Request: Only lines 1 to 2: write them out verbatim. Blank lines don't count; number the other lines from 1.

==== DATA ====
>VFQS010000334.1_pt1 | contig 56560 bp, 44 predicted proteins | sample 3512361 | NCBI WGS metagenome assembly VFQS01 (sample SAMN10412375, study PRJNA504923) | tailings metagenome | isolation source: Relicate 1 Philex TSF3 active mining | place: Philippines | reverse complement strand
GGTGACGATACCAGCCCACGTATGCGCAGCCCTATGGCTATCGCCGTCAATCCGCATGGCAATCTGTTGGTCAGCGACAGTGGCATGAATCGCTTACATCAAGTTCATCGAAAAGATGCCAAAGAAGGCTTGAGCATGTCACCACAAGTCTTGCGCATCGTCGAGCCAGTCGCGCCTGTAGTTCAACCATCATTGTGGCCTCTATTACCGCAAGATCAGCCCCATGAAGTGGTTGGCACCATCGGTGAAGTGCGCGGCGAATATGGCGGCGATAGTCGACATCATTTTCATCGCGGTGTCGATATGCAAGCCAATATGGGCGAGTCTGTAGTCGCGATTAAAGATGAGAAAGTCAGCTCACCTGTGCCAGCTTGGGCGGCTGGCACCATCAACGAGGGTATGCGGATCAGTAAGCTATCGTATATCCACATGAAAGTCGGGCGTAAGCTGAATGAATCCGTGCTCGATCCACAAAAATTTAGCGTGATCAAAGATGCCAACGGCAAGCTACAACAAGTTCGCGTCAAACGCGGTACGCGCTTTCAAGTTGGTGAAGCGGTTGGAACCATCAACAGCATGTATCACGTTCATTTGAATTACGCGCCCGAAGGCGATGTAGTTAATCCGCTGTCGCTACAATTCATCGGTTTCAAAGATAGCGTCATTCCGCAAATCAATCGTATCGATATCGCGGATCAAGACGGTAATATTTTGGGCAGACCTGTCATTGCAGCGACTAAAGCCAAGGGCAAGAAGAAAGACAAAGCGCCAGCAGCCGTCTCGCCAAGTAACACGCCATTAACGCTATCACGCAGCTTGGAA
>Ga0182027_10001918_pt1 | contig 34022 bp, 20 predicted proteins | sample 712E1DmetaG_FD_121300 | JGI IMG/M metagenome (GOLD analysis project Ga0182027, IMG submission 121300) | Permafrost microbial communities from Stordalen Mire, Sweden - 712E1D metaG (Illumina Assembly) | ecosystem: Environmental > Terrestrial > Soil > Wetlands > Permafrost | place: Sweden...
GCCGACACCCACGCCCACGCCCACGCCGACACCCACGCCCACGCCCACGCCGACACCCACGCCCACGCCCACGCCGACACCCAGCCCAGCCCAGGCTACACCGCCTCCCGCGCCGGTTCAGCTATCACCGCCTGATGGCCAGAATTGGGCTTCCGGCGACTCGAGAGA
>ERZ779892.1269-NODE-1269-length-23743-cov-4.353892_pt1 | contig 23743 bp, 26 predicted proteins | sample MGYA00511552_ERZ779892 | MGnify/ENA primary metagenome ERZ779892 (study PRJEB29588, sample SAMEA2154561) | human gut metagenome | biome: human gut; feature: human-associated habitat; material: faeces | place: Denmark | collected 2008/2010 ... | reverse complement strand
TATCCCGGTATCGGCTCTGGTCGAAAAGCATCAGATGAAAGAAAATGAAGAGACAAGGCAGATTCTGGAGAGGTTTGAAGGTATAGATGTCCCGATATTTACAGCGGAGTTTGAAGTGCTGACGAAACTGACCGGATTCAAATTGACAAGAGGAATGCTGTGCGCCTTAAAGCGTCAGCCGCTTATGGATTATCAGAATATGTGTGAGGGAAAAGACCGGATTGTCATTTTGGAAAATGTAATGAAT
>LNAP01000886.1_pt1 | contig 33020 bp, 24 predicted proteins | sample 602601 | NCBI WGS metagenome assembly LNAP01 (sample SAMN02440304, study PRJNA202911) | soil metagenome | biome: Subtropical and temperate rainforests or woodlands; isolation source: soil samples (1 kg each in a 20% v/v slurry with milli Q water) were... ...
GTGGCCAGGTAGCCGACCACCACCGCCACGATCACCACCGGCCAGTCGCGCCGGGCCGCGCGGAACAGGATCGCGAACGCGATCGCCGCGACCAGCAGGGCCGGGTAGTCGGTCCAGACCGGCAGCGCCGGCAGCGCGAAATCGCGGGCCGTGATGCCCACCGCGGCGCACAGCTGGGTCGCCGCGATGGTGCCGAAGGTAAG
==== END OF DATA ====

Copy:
>VFQS010000334.1_pt1 | contig 56560 bp, 44 predicted proteins | sample 3512361 | NCBI WGS metagenome assembly VFQS01 (sample SAMN10412375, study PRJNA504923) | tailings metagenome | isolation source: Relicate 1 Philex TSF3 active mining | place: Philippines | reverse complement strand
GGTGACGATACCAGCCCACGTATGCGCAGCCCTATGGCTATCGCCGTCAATCCGCATGGCAATCTGTTGGTCAGCGACAGTGGCATGAATCGCTTACATCAAGTTCATCGAAAAGATGCCAAAGAAGGCTTGAGCATGTCACCACAAGTCTTGCGCATCGTCGAGCCAGTCGCGCCTGTAGTTCAACCATCATTGTGGCCTCTATTACCGCAAGATCAGCCCCATGAAGTGGTTGGCACCATCGGTGAAGTGCGCGGCGAATATGGCGGCGATAGTCGACATCATTTTCATCGCGGTGTCGATATGCAAGCCAATATGGGCGAGTCTGTAGTCGCGATTAAAGATGAGAAAGTCAGCTCACCTGTGCCAGCTTGGGCGGCTGGCACCATCAACGAGGGTATGCGGATCAGTAAGCTATCGTATATCCACATGAAAGTCGGGCGTAAGCTGAATGAATCCGTGCTCGATCCACAAAAATTTAGCGTGATCAAAGATGCCAACGGCAAGCTACAACAAGTTCGCGTCAAACGCGGTACGCGCTTTCAAGTTGGTGAAGCGGTTGGAACCATCAACAGCATGTATCACGTTCATTTGAATTACGCGCCCGAAGGCGATGTAGTTAATCCGCTGTCGCTACAATTCATCGGTTTCAAAGATAGCGTCATTCCGCAAATCAATCGTATCGATATCGCGGATCAAGACGGTAATATTTTGGGCAGACCTGTCATTGCAGCGACTAAAGCCAAGGGCAAGAAGAAAGACAAAGCGCCAGCAGCCGTCTCGCCAAGTAACACGCCATTAACGCTATCACGCAGCTTGGAA